and well, the "and learns of" bit is kind of odd, since well, I can see where the "and learned of" could concievably be in the form of "well, I heard so and so say..." and well, don't think that at the moment that this would be acceptable in a court. I mean, unless you witness something yourself, how can your really know that it happened, unless you're relying on a second hand sources....

and, well, this isn't the way the laws are written now. At the moment, Social Service could find out you're using drugs in your home, and well, they are under no obligation to inform the police, although it is grounds to remove the children from the home if it's in their view.
but, they are under no legal obligation to report drug activity to the police....at least not in my state.

on the other hand, if you witness child abuse, you are legally required to report that.


[edit on 22-5-2005 by dawnstar]

[edit on 22-5-2005 by dawnstar]



posted on May, 22 2005 @ 08:43 PM
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Yeah, before that "learns of" part jumped out at me too. I learned about President Bush's coc aine usage wayyyy more than 24 hours ago, man, I guess I'll see you guys in a couple years...


Oh yeah, and I passed some crackheads on the street earlier, too... Well, at least, they looked like crackheads. Bush and the crackheads are technically my neighbours, I guess, right? Oh God, I'm so screwed, man, I'm going to the big house!

Zip



posted on May, 22 2005 @ 08:46 PM
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After reading most of the bill it appears that this is geared towards drug traffickers over the age of 21 selling dope to kids and or selling dope within 500 feet of were kids generally are such as schools etc... The proposed law also covers parents selling or manufacturing dope in the house that they live with thier kids.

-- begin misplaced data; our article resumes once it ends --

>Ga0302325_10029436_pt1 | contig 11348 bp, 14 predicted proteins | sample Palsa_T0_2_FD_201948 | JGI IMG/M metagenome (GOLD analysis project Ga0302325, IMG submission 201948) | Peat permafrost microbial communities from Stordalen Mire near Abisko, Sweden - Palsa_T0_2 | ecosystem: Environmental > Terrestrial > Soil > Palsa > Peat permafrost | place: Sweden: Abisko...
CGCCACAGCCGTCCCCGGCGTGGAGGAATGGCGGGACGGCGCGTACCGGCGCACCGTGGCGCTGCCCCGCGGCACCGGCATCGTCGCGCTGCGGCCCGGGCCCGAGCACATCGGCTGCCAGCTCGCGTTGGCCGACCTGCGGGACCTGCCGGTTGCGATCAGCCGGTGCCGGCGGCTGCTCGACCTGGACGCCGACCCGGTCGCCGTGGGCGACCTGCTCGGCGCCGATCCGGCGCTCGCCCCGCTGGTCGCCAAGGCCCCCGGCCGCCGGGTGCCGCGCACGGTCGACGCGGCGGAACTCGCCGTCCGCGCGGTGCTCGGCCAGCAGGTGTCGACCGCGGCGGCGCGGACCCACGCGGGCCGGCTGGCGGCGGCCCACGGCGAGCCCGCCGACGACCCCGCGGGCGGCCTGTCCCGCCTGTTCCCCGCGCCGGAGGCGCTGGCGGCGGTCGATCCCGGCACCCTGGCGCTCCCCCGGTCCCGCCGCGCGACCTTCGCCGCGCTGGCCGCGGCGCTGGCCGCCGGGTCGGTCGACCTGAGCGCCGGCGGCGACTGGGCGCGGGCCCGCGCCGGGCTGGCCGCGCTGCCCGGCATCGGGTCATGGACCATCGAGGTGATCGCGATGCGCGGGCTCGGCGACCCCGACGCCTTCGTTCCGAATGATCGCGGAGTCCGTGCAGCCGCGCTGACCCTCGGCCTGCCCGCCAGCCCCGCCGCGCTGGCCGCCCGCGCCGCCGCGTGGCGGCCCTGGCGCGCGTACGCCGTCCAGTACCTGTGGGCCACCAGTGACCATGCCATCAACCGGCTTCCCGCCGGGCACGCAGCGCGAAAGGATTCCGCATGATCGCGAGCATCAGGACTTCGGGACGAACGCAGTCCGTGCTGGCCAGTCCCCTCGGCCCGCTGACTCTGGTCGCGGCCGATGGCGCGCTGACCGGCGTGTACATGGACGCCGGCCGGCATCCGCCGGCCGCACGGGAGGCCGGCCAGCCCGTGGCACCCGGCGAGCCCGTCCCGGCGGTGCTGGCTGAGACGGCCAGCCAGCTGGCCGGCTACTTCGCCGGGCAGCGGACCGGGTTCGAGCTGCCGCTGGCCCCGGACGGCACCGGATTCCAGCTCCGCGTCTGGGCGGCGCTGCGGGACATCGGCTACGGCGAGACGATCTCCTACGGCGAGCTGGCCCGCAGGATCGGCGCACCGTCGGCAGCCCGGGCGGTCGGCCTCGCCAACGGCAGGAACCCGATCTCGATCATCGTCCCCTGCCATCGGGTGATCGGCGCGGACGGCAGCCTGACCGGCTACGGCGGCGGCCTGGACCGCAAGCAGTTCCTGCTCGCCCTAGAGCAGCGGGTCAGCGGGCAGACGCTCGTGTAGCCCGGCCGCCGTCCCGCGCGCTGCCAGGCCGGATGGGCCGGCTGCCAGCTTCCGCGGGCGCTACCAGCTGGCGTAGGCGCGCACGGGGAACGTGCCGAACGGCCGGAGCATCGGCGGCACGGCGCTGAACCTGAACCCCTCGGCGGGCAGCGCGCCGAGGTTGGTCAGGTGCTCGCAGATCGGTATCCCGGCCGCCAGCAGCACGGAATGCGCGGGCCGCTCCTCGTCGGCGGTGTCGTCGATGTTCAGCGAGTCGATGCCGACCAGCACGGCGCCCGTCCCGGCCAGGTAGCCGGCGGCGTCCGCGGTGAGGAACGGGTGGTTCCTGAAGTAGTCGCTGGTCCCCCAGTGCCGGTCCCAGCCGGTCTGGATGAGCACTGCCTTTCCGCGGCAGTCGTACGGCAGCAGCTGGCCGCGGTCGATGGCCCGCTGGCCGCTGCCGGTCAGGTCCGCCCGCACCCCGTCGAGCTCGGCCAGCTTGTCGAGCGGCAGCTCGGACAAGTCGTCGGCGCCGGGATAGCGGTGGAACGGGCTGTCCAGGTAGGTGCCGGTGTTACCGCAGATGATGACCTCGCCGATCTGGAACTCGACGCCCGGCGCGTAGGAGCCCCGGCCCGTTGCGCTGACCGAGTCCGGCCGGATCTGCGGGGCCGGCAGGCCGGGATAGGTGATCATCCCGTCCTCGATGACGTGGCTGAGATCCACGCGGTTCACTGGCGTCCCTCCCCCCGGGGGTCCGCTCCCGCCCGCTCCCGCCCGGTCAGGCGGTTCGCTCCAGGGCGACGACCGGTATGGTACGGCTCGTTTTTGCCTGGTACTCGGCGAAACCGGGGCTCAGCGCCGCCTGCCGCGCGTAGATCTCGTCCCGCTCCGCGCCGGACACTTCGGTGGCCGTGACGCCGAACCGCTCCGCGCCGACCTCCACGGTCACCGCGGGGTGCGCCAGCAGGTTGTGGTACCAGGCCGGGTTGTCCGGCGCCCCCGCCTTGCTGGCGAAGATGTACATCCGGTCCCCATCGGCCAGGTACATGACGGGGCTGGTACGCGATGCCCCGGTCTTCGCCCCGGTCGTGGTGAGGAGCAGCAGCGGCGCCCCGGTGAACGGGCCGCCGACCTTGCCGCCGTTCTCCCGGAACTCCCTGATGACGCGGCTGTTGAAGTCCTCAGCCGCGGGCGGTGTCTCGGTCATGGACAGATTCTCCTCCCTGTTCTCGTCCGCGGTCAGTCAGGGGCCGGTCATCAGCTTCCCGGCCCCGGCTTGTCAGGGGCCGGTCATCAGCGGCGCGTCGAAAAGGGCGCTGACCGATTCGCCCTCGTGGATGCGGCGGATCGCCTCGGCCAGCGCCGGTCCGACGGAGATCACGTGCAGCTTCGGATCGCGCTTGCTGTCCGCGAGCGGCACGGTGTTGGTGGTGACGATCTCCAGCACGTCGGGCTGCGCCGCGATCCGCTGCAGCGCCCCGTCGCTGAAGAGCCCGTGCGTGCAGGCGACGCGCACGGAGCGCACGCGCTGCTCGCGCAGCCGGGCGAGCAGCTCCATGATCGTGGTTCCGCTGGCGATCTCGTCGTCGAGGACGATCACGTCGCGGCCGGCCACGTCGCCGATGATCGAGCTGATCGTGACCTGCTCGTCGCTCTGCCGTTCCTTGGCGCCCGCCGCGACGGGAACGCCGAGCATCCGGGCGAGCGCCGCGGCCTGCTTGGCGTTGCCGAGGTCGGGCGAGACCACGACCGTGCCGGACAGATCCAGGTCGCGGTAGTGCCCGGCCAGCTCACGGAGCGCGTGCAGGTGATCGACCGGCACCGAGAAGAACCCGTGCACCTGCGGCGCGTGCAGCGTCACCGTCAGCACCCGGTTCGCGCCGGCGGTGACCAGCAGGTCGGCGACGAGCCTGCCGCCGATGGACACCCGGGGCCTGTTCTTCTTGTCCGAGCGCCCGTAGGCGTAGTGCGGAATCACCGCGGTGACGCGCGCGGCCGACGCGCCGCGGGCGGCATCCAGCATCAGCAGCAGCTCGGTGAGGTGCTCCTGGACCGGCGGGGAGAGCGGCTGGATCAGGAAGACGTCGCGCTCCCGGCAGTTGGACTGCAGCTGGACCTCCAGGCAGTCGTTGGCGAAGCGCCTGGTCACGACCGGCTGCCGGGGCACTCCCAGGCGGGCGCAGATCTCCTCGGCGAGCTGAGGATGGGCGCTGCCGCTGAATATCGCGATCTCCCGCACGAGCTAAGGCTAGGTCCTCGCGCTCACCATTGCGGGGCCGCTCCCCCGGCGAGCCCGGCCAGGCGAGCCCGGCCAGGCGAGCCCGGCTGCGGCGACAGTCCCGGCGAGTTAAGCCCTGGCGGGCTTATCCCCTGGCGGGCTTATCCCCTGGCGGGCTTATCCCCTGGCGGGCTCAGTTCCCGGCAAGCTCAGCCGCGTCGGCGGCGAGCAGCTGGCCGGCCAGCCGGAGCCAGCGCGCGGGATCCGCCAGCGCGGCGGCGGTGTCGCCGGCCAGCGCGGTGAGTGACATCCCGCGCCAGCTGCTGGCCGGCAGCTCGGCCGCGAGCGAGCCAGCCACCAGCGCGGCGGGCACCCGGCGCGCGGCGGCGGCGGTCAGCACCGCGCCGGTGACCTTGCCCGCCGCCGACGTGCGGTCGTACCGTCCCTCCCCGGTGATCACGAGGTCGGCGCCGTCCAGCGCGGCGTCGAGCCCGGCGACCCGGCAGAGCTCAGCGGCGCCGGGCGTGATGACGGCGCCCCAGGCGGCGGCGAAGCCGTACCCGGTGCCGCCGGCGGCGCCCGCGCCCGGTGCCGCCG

The proposed law does not talk about having to turn in your neighbor because you see your neighbor smoking a joint on his back deck.



posted on May, 22 2005 @ 08:53 PM
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Originally posted by cryptorsa1001
After reading most of the bill it appears that this is geared towards drug traffickers over the age of 21 selling dope to kids and or selling dope within 500 feet of were kids generally are such as schools etc... The proposed law also covers parents selling or manufacturing dope in the house that they live with thier kids.


Existent laws already deal adequately with these situations.



The proposed law does not talk about having to turn in your neighbor because you see your neighbor smoking a joint on his back deck.

True, not explicitly - but you need to look at the language of the law and forget the sales pitch. What counts is what's written, and how it's written.



posted on May, 22 2005 @ 09:46 PM
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It has nothing to do with the war on drugs my friends. Our prison system is already stretched too thin to keep jailing every drug user, much less those who don't report them. It's about the precedent. That's what the lawmakers are after. They are grossly expanding the guilt by association concept.

Down the road, if your second cousin who you haven't seen since last year's family reunion commits a crime they'll use the precedent set by jailing people for the unproveable under this law to jail you just for knowing somebody who committed a crime.

When somebody upsets a totalitarian government, they don't pay alone- their family and friends go down with them. This is an attempt to open up that same option to our nation, where you can't just do it until you've passed a weak law to "justify" it.